Failover Clustering Example
The following example illustrates how to configure Microsoft SQL Server 2005 failover clustering.
Before continuing, read Before Installing Failover Clustering.
CLUSTERNODEA and CLUSTERNODEB are two computers in a failover cluster.
Run SQL Server Setup on the cluster node in control of the cluster disk where SQL Server data files will be located, and create a default instance of SQL Server on a failover cluster instance named SQLCLUSTA. This failover cluster instance can run on either CLUSTERNODEA or CLUSTERNODEB.
From this point forward, connect to the server by specifying SQLCLUSTA as the server name in the connection string.
Run Setup again on the cluster node in control of the cluster disk where SQL Server data files will be located.
The cluster disk used by SQL Server must appear as a separate disk. You must not use the logical partition of a disk used for a previous failover cluster installation.
Create a named instance, Inst1, on a new MSCS server named SQLCLUSTB. This must be installed in a different Microsoft Cluster Service (MSCS) cluster resource group. This failover cluster instance can run on either CLUSTERNODEA or CLUSTERNODEB, as defined by the nodes you added to the cluster definition during SQL Server Setup.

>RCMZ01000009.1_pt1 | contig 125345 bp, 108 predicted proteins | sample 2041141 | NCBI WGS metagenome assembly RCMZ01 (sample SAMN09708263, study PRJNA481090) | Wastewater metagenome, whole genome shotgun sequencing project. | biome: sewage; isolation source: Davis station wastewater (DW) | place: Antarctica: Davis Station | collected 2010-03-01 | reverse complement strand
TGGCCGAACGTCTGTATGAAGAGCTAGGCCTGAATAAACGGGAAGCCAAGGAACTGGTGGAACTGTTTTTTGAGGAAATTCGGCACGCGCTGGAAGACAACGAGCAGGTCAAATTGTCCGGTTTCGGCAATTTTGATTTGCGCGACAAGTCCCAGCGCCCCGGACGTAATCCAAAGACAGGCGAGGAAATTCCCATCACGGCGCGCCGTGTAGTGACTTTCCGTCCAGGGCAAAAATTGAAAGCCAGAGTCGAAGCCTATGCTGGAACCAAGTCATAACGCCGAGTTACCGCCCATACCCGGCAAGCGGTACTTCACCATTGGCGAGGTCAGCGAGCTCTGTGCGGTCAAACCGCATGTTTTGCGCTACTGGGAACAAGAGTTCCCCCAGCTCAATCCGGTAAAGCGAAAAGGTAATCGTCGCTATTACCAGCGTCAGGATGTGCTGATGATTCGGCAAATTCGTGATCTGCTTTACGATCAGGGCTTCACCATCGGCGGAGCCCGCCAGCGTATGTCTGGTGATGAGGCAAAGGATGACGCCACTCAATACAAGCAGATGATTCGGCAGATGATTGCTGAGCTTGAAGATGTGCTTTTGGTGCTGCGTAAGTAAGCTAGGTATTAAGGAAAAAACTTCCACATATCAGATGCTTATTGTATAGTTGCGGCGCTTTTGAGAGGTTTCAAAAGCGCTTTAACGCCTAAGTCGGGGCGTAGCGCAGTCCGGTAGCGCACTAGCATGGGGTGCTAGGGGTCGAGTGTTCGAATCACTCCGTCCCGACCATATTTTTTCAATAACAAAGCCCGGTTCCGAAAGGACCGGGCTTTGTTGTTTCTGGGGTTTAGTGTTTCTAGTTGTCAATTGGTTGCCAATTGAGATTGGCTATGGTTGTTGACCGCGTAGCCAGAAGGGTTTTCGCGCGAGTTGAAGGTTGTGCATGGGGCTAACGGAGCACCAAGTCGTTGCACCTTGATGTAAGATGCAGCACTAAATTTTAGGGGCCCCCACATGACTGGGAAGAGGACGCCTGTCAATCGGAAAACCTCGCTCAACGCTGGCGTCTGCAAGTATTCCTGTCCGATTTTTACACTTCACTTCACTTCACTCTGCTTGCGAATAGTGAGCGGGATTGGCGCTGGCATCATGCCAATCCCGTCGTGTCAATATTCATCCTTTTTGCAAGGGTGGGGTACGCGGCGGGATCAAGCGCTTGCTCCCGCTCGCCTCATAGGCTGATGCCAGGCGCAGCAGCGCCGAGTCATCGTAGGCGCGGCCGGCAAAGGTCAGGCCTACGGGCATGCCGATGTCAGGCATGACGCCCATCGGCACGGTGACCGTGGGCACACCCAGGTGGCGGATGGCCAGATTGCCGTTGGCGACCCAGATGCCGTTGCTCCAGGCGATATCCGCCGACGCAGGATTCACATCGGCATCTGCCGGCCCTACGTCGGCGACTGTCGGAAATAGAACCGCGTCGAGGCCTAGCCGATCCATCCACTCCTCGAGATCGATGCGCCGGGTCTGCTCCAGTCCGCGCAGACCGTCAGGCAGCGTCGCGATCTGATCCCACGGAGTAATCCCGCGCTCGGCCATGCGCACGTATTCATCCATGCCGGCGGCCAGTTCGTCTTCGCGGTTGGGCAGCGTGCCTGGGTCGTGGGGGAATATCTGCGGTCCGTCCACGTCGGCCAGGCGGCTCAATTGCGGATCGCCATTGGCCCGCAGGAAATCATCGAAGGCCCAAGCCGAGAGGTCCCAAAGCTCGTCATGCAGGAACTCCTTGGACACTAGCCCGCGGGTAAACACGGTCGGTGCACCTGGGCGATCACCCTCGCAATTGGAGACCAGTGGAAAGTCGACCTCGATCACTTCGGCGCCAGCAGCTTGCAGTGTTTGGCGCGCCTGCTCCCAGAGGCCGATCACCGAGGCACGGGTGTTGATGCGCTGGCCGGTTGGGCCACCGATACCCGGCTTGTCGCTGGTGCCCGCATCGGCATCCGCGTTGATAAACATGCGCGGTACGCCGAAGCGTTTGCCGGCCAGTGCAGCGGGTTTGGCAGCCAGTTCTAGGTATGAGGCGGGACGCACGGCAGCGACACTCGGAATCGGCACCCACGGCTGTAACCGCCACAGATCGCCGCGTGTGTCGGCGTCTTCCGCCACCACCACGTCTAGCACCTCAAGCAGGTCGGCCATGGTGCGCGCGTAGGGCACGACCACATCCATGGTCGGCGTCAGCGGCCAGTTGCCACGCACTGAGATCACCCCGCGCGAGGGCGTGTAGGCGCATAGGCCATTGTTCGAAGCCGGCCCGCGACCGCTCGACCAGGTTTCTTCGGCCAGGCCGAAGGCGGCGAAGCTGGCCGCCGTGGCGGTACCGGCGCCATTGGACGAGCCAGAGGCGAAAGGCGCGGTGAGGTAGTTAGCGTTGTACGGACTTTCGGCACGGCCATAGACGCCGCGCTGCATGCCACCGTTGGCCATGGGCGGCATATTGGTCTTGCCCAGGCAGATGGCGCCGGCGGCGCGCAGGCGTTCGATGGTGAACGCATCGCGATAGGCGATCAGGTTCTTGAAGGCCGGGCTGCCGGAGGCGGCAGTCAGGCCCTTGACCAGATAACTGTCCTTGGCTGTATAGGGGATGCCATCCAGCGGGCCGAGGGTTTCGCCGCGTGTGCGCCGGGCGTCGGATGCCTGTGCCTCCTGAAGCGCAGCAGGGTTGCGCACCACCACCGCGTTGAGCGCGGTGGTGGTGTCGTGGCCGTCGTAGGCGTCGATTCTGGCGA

From this point forward, connect to the server by specifying SQLCLUSTB\Inst1 as the connection string.
The two failover cluster instances are running in the MSCS cluster consisting of CLUSTERNODEA and CLUSTERNODEB. Other than that, they are completely separate from each other. Each failover cluster instance resides in a different MSCS resource group, and each has a unique set of IP addresses, a distinct network name, and data files that reside on a separate set of shared cluster disks.
When a failover occurs for any resource in an MSCS resource group, all resources that are members of that group also fail over. For SQLCLUSTA, any failure (from the disk resources, IP address, the network name, or the installations of SQL Server within the failover cluster instance) causes all members of the cluster group to fail over when the failover threshold is reached.
The following illustration depicts a two-node cluster with binaries and data. Each failover cluster in this illustration must have exclusive ownership of the disk on which the data and log files are located.